The vapor deposition layer 4 may be made of gold and the like, or such vapor deposition layer 4 may be replaced by a plated layer 5 formed on the original plate 3. The original plate 3 has a different thermal expansion coefficient from the substrate which is the replica pattern obtained through vapor deposition or plating on the original plate 3, and it may be so arranged that the substrate 8 is detached from the original plate 3 through utilization of such difference in the thermal expansion coefficients.
When a large number of substrates 2 and 8 are manufactured with the use of the original plates 1 and 3, the original plates are gradually subject to deformation, destruction and abrasion, etc. To produce fresh original plates 1 and 3 requires troublesome procedures, with a consequent reduction in productivity of substrates 2 and 8.
In order to overcome the problems as described above, the productivity may be improved in the manner as described below according to the present invention.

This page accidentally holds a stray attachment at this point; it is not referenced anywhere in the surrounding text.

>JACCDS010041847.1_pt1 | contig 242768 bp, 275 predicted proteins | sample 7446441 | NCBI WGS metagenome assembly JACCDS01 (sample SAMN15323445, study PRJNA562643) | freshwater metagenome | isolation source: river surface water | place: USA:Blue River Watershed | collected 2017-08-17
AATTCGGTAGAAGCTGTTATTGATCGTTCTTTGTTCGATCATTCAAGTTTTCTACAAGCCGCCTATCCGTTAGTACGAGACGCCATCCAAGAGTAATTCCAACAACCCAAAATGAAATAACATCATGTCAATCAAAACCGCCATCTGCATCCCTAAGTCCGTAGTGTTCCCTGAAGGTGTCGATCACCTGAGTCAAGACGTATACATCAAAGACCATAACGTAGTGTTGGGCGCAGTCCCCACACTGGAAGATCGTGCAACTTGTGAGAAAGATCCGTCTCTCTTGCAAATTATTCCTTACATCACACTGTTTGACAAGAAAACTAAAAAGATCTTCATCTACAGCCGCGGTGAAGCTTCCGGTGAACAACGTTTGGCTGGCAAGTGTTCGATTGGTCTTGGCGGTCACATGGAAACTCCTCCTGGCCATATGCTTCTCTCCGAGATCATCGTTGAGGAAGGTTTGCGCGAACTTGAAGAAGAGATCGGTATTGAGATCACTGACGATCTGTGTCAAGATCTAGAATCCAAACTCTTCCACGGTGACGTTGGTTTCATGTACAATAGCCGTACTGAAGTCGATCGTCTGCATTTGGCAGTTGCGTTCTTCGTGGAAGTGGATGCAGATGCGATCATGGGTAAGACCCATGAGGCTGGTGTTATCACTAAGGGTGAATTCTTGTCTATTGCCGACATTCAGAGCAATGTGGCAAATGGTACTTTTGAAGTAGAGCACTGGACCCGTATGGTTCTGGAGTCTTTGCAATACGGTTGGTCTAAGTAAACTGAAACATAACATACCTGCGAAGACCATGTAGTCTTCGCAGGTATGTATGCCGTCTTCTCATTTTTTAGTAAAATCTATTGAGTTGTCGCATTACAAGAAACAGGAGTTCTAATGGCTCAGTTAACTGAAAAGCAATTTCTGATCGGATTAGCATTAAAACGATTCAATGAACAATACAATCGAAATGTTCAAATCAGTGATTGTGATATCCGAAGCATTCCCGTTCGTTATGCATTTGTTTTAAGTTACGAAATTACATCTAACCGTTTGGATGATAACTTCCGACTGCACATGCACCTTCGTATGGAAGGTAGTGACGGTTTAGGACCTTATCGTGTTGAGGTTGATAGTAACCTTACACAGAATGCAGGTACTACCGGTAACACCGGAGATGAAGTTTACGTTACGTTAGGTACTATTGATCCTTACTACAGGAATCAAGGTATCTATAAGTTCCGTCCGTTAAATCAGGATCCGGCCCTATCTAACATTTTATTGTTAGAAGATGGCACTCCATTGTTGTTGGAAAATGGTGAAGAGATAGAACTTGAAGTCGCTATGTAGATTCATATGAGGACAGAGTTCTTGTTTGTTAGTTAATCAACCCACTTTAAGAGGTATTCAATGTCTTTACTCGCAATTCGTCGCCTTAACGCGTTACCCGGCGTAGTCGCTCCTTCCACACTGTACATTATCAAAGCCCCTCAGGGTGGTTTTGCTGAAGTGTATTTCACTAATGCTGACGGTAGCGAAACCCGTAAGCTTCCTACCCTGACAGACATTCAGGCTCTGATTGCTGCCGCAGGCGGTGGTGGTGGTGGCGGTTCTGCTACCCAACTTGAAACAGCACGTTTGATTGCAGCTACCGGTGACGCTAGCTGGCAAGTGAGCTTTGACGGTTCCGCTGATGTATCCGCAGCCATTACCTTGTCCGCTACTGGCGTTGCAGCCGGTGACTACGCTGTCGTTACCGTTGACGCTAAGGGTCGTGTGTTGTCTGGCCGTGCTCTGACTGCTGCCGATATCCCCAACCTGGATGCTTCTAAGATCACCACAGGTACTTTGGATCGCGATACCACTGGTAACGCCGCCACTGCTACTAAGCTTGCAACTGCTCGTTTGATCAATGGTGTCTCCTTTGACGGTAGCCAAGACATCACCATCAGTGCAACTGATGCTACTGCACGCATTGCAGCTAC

Referring to FIG. 5(1), the pyramidal surface similar to the original plate 1 is formed on a surface of the original plate 9 which is made of silicon single crystal. By pressing a thermosetting resin, for example, epoxy resin, etc. in a softened state against the surface of the original plate 9, a first substrate 10 is produced. The surface 10a of this first substrate 10 has the (111) plane symmetry of cubic lattice. Then, this first substrate 10 is hardened. Subsequently, as shown in FIG. 5(2), a thermosetting resin in the softened state is pressed against the surface 10a having the surface relief of (111) plane symmetry of the first substrate 10 to prepare a second substrate 11. Subsequently, this second substrate 11 is hardened. In this manner, on the second substrate 11, the surface having the same configuration as that of the original plate 9 may be transferred. In the next step, as shown in FIG. 5 (3), against the second substrate 11, a third substrate 12 in a softened state satisfying the conditions (a) to (d) above for the single crystal formation, is pressed. By hardening the softened substrate 12 thus obtained, a third substrate 12 as shown in FIG. 5 (4) is obtained. The third substrate 12 may be of ceramics, graphite or glass, etc. as described earlier, or may be manufactured in such a manner that, through vapor deposition or plating on the surface of the second substrate 11, the second substrate 11 is thereafter removed by heating or by chemicals. In the above practice, the third substrate 12 on which the single crystal film is formed may be produced in a large number of sheets by commonly employing the second substrate 11, and when this commonly used second substrate 11 is worn out, abraded, deformed or broken, its replacement may be produced again in a large number based on the first substrate 10. When, the first original plate 10 becomes unusable, such plate 10 may be reproduced from the original plate 9. In this manner, the number of reproduction of the first substrate 10, which is the replica from the original plate 9, may be reduced, and accordingly, the number of reproductions of the original plate 9 may also be decreased, with a consequent improvement of productivity.